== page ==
And they haven’t even begun to consider security yet. They’re still worried about how to construct obscure background prompts that prevent their machines from spewing hate speech or pornographic novels. But as soon as the machines start doing something more interesting than just providing you plain text, the black hats will take notice, and someone will have to figure out defense.

Indeed, this week, we saw the first real shot across the bow: a hack to make Bing direct users to arbitrary (bad) webpages. The Bing hack requires the user to already be on a compromised website, so it’s maybe not very threatening, but it points out a possible real security difference between Bing and ChatGPT: Bing gives you links to follow, and that makes it a juicy target.

We’re right on the edge of a new security landscape, because even the white hats are facing a black box in the AI. So far, what ChatGPT and Codex and other large language models are doing is trivially secure – putting out plain text – but Bing is taking the first dangerous steps into doing something more useful, both for users and black hats. Given the ease with which people have undone OpenAI’s attempts to keep ChatGPT in its comfort zone, my guess is that the white hats will have their hands full, and the black-box nature of the model deprives them of their best hope. Buckle your seatbelts.

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Hackaday Links: February 12, 2023

So, maybe right now isn’t the best time to get into the high-altitude ballooning hobby? At least in the US, which with the downing of another — whatever? — over Alaska, seems to have taken a “Sidewinders first, threat identification later” approach to anything that floats by. The latest incident involved an aircraft of unknown type, described as “the size of a small car” — there’s that units problem again — that was operating over Prudhoe Bay off the northern coast of Alaska. The reason that was given for this one earning a Sidewinder was that it was operating much lower than the balloon from last week, only about 40,000 feet, which is well within the ceiling of commercial aviation. It was also over sea ice at the time of the shootdown, making the chance of bothering anyone besides a polar bear unlikely. We’re not taking any political position on this whole thing, but there certainly are engineering and technical aspects of these shootdowns that are pretty interesting, as well as the aforementioned potential for liability if your HAB goes astray. Nobody ever really benefits from having an international incident on their resume, after all.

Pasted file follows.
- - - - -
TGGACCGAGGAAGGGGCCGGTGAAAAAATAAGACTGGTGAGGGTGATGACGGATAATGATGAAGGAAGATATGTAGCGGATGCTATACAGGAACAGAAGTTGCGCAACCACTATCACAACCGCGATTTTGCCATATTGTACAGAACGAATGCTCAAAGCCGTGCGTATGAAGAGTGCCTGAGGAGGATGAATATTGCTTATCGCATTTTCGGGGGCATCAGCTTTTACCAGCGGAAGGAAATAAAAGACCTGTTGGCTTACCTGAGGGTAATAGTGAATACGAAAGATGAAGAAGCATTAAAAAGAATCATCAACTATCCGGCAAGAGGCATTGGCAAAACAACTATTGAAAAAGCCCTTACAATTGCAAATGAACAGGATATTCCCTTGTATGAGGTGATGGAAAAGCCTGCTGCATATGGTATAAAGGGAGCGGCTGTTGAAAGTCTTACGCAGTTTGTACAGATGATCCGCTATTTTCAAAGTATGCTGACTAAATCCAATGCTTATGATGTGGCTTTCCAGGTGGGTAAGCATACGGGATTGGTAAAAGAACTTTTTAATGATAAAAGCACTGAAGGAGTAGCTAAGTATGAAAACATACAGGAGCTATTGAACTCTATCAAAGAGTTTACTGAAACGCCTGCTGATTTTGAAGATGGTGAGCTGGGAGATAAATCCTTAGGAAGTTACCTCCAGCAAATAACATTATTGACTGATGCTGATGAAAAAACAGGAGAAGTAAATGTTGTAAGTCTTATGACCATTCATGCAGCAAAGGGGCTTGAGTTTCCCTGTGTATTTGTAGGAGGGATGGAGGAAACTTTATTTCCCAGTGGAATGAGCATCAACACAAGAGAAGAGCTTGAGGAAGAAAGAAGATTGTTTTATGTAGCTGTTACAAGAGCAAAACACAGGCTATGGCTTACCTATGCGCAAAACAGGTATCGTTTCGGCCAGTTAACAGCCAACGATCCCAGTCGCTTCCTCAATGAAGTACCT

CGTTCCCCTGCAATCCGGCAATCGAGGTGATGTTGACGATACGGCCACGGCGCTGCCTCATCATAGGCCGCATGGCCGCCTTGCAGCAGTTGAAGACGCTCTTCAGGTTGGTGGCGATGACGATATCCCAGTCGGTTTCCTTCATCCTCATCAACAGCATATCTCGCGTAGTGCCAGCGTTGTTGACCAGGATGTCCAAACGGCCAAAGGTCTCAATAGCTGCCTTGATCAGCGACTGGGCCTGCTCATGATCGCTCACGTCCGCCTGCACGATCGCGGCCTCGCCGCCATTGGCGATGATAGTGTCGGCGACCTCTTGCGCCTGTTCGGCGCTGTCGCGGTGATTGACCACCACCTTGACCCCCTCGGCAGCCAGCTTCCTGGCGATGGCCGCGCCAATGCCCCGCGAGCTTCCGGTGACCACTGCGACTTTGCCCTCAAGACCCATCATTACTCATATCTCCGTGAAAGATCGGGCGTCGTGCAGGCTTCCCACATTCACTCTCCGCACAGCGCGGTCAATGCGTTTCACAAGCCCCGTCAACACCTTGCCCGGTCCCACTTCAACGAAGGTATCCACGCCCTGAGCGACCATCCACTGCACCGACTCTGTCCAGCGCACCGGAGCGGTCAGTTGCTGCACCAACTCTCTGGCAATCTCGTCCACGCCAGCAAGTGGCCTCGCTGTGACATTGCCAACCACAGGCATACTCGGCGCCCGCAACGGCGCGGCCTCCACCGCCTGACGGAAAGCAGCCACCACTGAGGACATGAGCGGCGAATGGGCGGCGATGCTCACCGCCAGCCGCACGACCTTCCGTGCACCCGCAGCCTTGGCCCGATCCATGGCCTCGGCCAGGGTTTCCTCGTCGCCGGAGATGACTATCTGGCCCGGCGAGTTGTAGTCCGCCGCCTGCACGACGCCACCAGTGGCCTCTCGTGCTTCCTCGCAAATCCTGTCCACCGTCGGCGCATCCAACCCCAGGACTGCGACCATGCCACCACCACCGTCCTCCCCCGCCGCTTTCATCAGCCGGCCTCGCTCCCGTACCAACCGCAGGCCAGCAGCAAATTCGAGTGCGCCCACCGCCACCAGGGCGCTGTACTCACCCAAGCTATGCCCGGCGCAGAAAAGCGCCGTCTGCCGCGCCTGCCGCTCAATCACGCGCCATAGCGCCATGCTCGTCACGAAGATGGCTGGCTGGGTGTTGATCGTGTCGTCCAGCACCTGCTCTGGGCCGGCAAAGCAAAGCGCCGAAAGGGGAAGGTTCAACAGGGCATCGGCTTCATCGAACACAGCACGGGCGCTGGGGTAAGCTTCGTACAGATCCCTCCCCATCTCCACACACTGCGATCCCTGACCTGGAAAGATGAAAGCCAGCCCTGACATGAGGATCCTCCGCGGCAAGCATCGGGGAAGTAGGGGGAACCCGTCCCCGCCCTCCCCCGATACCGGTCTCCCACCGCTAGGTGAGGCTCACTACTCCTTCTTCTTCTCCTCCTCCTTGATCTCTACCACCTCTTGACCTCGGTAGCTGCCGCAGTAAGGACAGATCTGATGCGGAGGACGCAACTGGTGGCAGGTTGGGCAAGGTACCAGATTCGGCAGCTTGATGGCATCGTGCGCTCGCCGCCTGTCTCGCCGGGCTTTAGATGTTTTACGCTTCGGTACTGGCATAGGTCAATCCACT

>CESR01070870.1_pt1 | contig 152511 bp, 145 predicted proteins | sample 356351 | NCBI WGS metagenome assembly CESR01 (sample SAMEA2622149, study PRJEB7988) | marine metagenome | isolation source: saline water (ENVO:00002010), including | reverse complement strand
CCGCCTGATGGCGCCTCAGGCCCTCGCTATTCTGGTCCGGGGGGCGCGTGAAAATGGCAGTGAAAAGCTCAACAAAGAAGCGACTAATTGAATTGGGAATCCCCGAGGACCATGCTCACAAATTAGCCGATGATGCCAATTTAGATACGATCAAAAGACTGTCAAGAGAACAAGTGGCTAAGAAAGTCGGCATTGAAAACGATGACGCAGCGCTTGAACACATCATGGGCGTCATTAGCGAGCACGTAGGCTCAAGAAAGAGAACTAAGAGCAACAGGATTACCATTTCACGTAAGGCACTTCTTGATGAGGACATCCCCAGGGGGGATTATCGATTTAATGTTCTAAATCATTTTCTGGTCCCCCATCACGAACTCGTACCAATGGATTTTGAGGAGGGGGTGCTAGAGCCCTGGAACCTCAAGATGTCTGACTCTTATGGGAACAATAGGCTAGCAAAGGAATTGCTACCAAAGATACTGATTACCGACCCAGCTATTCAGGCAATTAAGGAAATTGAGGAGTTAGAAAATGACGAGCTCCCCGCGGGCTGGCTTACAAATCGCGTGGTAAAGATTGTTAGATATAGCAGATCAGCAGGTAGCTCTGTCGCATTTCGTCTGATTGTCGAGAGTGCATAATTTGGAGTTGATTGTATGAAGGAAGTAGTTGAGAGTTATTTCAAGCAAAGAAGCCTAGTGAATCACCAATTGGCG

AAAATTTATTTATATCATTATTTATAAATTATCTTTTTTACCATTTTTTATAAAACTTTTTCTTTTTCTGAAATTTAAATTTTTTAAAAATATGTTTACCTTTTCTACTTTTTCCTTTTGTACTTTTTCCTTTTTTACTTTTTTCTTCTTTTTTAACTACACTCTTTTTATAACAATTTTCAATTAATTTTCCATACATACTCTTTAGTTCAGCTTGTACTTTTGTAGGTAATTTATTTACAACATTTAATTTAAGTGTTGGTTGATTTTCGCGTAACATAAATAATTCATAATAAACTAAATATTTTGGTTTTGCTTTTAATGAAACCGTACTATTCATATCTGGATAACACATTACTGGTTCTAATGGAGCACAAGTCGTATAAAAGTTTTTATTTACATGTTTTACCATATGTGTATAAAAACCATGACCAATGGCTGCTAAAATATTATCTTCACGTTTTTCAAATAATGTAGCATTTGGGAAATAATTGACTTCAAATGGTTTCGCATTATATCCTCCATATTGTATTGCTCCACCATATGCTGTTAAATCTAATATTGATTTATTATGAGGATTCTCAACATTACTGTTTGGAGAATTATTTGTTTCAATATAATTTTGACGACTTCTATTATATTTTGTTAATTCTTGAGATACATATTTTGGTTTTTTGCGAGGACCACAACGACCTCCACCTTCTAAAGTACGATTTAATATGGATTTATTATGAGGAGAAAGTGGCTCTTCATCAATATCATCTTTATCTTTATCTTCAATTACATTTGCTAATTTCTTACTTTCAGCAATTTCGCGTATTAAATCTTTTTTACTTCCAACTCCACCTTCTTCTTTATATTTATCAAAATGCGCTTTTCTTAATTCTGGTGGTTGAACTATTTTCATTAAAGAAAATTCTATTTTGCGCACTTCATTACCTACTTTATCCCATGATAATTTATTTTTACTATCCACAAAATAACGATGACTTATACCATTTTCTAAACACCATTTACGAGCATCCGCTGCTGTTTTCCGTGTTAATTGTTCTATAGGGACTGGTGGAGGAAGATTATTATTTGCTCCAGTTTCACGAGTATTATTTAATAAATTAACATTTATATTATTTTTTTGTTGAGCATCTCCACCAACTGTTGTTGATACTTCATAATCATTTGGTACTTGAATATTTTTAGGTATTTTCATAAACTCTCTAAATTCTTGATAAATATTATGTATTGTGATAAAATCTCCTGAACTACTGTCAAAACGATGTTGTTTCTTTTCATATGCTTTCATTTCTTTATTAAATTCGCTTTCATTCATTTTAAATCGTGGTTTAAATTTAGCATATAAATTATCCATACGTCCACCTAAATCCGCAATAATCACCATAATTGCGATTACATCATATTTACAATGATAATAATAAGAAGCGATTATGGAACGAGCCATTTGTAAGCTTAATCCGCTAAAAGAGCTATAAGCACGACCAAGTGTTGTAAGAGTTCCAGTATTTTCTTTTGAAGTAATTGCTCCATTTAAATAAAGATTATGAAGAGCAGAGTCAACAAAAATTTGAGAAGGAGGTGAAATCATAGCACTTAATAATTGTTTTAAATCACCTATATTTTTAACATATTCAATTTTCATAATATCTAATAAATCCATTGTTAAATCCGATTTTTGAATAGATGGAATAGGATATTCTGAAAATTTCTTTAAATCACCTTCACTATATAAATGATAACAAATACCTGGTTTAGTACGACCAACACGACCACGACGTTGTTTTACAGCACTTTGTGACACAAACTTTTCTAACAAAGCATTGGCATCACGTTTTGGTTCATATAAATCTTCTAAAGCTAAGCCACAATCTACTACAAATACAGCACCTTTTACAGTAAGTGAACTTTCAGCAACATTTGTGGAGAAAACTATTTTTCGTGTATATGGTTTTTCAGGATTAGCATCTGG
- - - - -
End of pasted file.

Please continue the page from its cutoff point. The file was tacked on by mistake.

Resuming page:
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Does Programming A Robot With ChatGPT Work At All?

ChatGPT has been put to all manner of silly uses since it first became available online. [Engineering After Hours] decided to see if its coding skills were any chop, and put it to work programming a circular saw. Pun intended.

The aim was to build a line following robot armed with a circular saw to handle lawn edging tasks.  The circular saw itself consists of a motor with a blade on it, and precisely no safety features. It’s mounted on the front of a small RC car with a rack and pinion to control its position. [Engineering After Hours] has some sage advice in this area: don’t try this at home.

ChatGPT was not only able to give advice on what parts to use, it was able to tell [Engineering After Hours] on how to hook everything up to an Arduino and even write the code. The AI language model even recommended a PID loop to control the position of the circular saw. Initial tests were messy, but some refinement got things impressively functional.

As a line following robot, the performance is pretty crummy. However, as a robot programmed by an AI, it does pretty okay. Obviously, it’s hard to say how much help the AI had, and how many corrections [Engineering After Hours] had to make to the code to get everything working. But the fact that this kind of project is even possible shows us just how far AI has really come.

Continue reading “Does Programming A Robot With ChatGPT Work At All?”